Yeah. Yay. 

Jacinthe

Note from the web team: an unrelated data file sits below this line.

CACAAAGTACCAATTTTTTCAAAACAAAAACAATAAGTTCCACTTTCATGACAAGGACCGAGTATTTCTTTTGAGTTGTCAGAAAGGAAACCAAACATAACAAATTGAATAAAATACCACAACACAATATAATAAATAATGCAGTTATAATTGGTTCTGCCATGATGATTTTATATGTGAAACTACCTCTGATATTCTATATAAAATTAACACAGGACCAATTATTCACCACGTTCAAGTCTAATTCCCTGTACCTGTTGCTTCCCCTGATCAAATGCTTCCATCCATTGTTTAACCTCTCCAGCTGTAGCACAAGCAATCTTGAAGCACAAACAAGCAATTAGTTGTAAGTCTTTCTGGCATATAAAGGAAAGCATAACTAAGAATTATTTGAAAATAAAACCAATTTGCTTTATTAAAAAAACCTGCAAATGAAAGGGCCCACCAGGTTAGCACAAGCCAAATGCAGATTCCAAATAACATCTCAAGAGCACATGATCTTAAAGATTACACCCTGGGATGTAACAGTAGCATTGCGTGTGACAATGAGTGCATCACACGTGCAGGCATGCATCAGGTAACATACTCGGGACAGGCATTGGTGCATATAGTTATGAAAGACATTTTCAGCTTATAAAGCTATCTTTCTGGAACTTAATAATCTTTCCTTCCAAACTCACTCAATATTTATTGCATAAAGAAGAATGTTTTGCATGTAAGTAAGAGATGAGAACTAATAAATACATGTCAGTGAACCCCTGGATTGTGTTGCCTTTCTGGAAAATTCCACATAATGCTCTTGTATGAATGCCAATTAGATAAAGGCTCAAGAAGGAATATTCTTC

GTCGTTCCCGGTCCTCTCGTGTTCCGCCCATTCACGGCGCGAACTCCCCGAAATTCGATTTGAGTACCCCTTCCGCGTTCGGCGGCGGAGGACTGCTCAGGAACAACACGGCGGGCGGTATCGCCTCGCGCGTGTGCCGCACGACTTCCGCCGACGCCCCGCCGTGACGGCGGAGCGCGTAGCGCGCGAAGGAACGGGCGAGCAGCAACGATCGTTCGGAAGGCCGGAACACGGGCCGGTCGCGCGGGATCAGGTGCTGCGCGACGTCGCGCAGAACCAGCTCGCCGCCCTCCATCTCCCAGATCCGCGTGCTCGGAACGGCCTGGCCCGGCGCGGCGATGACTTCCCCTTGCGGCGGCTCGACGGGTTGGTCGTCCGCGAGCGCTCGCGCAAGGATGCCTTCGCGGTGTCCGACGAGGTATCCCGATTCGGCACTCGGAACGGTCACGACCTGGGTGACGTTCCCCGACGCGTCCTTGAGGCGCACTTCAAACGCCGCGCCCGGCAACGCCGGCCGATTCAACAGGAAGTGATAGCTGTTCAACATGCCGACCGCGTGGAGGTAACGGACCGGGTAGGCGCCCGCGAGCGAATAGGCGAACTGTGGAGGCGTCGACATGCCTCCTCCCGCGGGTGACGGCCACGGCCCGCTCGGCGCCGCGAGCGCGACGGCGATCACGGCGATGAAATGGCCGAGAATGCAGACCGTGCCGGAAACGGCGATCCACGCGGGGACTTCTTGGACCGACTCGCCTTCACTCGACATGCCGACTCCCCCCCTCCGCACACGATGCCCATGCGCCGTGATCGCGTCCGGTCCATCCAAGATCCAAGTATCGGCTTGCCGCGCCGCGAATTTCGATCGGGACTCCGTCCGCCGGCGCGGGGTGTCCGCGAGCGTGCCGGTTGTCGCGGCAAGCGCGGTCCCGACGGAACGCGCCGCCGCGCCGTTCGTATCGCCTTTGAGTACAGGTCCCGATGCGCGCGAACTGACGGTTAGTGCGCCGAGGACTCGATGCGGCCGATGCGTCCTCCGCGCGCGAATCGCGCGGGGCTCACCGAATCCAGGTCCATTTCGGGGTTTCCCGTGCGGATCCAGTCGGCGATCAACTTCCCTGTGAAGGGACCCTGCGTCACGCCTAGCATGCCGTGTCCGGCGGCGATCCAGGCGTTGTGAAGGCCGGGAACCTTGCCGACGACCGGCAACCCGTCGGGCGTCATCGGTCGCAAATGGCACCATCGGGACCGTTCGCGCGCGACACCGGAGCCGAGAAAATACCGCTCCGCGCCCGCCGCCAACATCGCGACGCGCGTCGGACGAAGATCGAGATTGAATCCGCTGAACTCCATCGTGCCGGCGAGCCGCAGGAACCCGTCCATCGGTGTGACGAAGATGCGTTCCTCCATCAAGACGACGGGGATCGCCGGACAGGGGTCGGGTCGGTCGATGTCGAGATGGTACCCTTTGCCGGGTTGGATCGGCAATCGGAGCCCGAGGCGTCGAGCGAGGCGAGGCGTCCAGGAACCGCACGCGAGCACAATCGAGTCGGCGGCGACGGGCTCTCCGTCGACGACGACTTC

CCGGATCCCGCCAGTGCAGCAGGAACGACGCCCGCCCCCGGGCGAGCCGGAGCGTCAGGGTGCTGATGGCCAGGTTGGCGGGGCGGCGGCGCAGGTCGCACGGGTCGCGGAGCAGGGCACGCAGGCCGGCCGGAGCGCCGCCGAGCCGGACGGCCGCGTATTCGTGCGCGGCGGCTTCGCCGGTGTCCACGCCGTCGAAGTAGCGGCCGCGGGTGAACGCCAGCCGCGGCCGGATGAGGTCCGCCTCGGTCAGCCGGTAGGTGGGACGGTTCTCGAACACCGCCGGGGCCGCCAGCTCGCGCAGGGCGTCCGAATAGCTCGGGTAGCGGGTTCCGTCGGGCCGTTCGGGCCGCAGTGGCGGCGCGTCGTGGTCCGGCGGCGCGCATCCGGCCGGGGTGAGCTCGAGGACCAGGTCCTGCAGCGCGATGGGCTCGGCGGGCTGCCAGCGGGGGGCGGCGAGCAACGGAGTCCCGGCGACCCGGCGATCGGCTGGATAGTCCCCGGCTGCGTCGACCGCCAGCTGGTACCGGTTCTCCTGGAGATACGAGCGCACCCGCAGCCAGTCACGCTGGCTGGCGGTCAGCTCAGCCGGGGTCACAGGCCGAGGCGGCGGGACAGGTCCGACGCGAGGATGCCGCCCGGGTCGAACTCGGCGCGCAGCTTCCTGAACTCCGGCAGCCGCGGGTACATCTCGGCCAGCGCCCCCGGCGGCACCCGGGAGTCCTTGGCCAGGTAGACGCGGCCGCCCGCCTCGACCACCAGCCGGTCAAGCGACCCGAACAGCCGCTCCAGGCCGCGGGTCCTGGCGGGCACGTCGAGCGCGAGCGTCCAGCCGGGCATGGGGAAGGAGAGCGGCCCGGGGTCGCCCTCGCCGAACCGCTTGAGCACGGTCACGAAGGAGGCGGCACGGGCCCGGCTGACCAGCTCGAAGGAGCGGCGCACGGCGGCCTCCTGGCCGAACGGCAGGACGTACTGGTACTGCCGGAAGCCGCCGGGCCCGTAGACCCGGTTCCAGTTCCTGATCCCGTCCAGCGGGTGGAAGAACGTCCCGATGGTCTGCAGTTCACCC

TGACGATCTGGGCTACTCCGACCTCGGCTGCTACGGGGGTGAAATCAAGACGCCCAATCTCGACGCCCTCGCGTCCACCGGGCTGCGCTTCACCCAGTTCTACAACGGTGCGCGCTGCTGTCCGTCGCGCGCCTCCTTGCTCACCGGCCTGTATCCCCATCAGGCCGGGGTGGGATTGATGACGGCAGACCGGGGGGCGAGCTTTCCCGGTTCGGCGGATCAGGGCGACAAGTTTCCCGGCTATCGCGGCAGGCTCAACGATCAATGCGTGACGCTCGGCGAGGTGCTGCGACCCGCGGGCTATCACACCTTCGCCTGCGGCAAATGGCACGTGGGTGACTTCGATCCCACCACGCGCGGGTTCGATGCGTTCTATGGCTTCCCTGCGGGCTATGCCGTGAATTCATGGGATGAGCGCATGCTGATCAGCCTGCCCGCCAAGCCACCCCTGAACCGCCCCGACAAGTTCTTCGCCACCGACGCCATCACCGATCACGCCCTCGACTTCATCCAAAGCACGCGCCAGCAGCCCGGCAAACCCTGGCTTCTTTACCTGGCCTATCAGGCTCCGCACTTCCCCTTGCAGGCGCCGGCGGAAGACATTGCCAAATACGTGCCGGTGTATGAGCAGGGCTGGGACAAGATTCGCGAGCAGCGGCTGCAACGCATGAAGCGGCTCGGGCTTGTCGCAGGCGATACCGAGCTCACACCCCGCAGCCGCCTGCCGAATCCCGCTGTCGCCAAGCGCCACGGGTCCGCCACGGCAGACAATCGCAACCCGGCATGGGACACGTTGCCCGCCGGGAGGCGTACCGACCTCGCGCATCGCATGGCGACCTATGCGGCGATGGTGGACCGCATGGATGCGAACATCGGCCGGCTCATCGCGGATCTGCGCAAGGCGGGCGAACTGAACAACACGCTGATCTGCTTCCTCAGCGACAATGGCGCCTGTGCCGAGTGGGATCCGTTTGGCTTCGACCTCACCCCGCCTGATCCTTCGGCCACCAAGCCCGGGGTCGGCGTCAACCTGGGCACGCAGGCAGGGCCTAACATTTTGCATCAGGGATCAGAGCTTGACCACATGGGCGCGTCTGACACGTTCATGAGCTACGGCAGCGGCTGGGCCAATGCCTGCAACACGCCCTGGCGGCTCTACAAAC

And I was also not profitable last year and it's what for two reasons. Well, maybe more, maybe less. Who knows? One was. My I have two sides in my business right over the past year and a bit I've been working to build basically a financial literacy. Business for Canadian service based business owners and taking this knowledge, I've now learned as an entrepreneur from all my accounting and finance people. All the silly questions I asked. To translate it for people. Business owners at an earlier stage so that they make less of the mistakes. Ideally that I made hopefully and can have less stress around the money in their businesses. They're growing, so you know, that's awesome, but it is truly like I have two streams of business now. It's almost like they're two totally different businesses. And so my main business is being a contract. CFO for service based Canadian busy. And if I just had that business, sure, hitting six figures, I would be completely profitable because it's me doing the work. It's very you know I have very little costs related to that side of the business. But I'm choosing to invest in building this more scalable kind of online financial education business. And so I'm taking the money from the one to one side and investing it in building systems and doing market research and testing on. The core side of the. On this and so that is what is. I'm spending money on. Whereas you know, sure I hit 6 figures, but I'm investing all this money on that sort of the business which hasn't returned revenue yet like it's returned maybe a couple $1000, but you know, so when I did my well, I get my bookkeeper to do my financials every month but. When I looked at my own financial modeling, my own financial road map, I call it and saw, you know, you always do a few scenarios like the good, better, best or you know, good, bad, ugly. And yeah, I sit, I hit 6 figures, but my worst case cash flow scenario came to be because I worked on a program that I was launching for the education side. It flopped, quote UN quote, like the launch was great, but it didn't return any revenue. And so my worst case cash flow scenario came to be and my worst case profitability. Mario came to. Be and so then it was like oh.